InVance® Male Sling System


The InVance Male Sling System is an innovative, safe and effective surgical approach for mild to moderate stress urinary incontinence in men following prostatectomy. It also is a solution for men who are not candidates for an artificial urinary sphincter due to limited manual dexterity, limited mental capacity or patient preference.

InVance uses a mesh sling, anchored with small bone screws for secure fixation, to provide compression of the urethra. With this minimally invasive treatment, most patients are continent immediately following the procedure and can resume normal, non-strenuous activities within a few days.

InVance Components

  • The Inserter — The InVance Male Sling Inserter is a sterile, single-use, battery powered device so there's nothing to autoclave. It drives screws at low speed with uniform torque and comes with an 8cm shaft that locks into the Inserter. An optional shaft sleeve is also included, which helps to prevent tissue from being wrapped around the shaft during screw insertion.
  • The Screws — Titanium bone screws with pre-attached No. 1 polypropylene suture enable secure fixation. The small, self-tapping screws bite quickly, providing strong fixation which can contribute to lasting continence. To date there have been no reported incidences of bone screw infection in InVance procedures. Screws automatically disengage from the shaft upon full insertion.
  • The Sling — InteMesh™ is a silicone-coated polyester mesh from American Medical Systems, Inc. (AMS). Its knit structure helps to ensure high suture pullout forces.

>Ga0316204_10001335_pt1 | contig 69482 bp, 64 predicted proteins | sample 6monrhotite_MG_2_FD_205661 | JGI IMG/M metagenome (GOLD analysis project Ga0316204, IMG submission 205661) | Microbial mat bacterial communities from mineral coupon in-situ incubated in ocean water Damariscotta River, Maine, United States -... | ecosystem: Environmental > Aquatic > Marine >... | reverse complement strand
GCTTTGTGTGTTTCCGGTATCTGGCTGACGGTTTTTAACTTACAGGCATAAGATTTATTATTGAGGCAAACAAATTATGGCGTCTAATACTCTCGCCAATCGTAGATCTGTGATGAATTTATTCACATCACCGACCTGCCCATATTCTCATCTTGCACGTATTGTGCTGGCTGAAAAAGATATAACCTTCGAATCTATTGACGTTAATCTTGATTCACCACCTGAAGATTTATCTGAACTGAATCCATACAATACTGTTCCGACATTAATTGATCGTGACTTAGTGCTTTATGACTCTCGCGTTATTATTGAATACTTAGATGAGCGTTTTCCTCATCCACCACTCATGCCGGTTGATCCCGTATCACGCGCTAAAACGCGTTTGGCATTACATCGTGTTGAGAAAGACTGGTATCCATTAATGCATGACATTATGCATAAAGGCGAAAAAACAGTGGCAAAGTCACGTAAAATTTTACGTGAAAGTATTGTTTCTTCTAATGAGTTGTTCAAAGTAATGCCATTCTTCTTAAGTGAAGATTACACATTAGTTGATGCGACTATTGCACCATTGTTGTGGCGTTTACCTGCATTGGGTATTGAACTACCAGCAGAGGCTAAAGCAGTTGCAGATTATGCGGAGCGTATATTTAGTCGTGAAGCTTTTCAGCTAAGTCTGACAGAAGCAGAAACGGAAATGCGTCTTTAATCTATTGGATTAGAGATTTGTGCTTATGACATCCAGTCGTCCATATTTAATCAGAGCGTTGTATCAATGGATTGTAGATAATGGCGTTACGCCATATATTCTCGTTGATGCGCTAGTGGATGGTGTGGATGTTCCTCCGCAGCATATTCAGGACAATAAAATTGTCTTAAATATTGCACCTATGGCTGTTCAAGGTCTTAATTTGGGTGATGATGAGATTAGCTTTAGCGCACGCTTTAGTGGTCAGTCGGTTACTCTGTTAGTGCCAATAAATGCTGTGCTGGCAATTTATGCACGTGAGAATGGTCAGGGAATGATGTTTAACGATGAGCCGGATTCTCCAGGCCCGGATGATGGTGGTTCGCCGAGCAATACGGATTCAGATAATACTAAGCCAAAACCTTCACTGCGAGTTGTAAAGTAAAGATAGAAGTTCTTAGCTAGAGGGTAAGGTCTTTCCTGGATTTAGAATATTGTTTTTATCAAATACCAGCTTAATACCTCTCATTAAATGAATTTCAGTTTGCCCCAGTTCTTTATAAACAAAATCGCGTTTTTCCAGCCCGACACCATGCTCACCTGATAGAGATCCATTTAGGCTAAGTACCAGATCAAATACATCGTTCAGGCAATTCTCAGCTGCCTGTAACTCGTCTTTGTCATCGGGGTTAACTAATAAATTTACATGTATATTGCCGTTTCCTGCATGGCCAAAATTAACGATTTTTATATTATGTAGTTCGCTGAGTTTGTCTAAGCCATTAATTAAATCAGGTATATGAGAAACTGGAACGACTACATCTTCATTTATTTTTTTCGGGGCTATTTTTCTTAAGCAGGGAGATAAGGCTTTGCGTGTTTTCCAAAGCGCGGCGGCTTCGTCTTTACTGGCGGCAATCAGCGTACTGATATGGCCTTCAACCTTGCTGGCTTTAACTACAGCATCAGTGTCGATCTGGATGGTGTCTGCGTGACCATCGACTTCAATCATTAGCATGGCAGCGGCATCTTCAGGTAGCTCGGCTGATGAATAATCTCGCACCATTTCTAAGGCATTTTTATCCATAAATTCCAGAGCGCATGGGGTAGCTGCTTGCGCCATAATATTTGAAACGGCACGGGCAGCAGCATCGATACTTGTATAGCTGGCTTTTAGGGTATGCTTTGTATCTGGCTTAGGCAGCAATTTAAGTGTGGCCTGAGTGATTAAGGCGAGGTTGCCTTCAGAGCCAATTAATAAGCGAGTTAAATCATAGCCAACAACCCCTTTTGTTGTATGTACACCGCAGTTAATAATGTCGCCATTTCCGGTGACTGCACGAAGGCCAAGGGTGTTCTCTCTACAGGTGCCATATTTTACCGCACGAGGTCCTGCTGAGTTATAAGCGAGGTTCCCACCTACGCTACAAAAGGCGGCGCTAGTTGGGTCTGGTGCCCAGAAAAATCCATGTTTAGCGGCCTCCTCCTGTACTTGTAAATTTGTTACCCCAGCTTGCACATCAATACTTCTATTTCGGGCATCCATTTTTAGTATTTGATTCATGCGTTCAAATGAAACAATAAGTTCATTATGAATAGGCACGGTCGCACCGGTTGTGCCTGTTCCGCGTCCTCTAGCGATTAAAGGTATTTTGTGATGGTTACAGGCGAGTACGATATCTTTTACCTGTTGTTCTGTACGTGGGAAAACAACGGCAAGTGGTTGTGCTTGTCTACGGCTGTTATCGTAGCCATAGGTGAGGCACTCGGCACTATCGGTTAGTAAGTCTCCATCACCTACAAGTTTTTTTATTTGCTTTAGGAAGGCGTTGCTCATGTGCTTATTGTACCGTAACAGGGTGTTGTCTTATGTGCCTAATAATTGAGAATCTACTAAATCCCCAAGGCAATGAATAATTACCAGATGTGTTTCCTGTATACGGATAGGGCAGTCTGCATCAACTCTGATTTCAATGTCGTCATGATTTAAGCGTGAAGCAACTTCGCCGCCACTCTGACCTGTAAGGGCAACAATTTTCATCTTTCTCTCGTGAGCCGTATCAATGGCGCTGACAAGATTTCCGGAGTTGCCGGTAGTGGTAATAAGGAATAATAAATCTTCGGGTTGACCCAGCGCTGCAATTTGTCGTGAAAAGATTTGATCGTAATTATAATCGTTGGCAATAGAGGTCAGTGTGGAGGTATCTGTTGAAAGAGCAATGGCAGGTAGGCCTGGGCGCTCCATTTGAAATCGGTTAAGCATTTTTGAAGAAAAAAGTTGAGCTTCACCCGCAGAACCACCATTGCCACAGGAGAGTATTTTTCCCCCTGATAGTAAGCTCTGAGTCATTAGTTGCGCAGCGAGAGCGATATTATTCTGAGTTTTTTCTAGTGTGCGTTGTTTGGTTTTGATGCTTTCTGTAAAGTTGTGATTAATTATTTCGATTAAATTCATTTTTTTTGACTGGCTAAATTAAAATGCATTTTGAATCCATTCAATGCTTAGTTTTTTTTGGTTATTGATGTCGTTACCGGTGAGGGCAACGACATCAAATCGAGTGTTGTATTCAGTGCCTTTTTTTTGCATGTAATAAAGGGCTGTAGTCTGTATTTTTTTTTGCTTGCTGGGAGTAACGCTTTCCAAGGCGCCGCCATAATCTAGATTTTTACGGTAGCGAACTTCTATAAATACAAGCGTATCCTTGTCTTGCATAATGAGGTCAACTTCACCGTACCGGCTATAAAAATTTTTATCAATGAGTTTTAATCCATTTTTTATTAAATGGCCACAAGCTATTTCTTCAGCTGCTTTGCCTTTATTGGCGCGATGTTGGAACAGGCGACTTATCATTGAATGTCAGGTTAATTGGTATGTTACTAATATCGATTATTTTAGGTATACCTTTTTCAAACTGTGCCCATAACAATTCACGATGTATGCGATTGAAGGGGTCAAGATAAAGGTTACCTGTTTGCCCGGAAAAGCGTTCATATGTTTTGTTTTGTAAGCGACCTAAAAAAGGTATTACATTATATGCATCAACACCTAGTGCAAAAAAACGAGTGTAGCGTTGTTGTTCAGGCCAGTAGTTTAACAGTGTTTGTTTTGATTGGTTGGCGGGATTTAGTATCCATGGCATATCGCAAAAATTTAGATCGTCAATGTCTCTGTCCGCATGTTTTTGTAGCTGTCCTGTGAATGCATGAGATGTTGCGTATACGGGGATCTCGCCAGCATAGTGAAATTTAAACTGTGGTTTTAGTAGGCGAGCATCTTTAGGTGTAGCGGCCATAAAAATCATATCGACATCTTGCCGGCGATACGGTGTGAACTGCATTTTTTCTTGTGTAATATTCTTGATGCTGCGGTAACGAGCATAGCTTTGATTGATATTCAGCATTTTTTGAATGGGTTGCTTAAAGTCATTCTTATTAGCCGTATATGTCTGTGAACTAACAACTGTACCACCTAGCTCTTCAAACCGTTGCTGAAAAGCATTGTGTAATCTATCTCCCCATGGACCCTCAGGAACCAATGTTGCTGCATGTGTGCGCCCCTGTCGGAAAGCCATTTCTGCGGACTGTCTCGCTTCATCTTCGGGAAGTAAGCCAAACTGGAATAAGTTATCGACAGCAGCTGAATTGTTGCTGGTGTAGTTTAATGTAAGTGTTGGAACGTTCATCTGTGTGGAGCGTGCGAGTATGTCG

The InVance Male Sling System offers many benefits for you and your patients:

  • Straight-forward procedure — Single perineal incision for a minimally invasive surgery. Uncomplicated surgical technique with high success rate and low complications.
  • Requires Only Spinal Anesthesia — For you that means faster patient prep and less operating room time than with general anesthesia.
  • Fast Results — Allows for immediate outcome assessment. No patient activation or manipulation required.

Placement & Function

Three screws are placed on each side of the descending ramus to act as six fixation points for the InVance sling. Each of the screws has sutures attached. The sutures are passed through the sling pores and tied tightly.

The sling provides ventral compression of the urethra, thus eliminating or greatly reducing the possibility of urine leakage.


Implantation of the InVance male sling system is a minimally invasive procedure that typically takes around 30-45 minutes. Following is a brief summary of the InVance surgical procedure.

Caution: This information is for educational purposes only. Refer to the surgical step procedure and videos for more detailed instructions on this surgical procedure.

Step 1

Place the patient in a modified lithotomy position. Insert a 14 Fr. Foley catheter into the bladder to aid in urethral palpation. Palpate the symphysis pubis to determine the incision site. Make a 3-4 cm midline perineal incision.

Step 2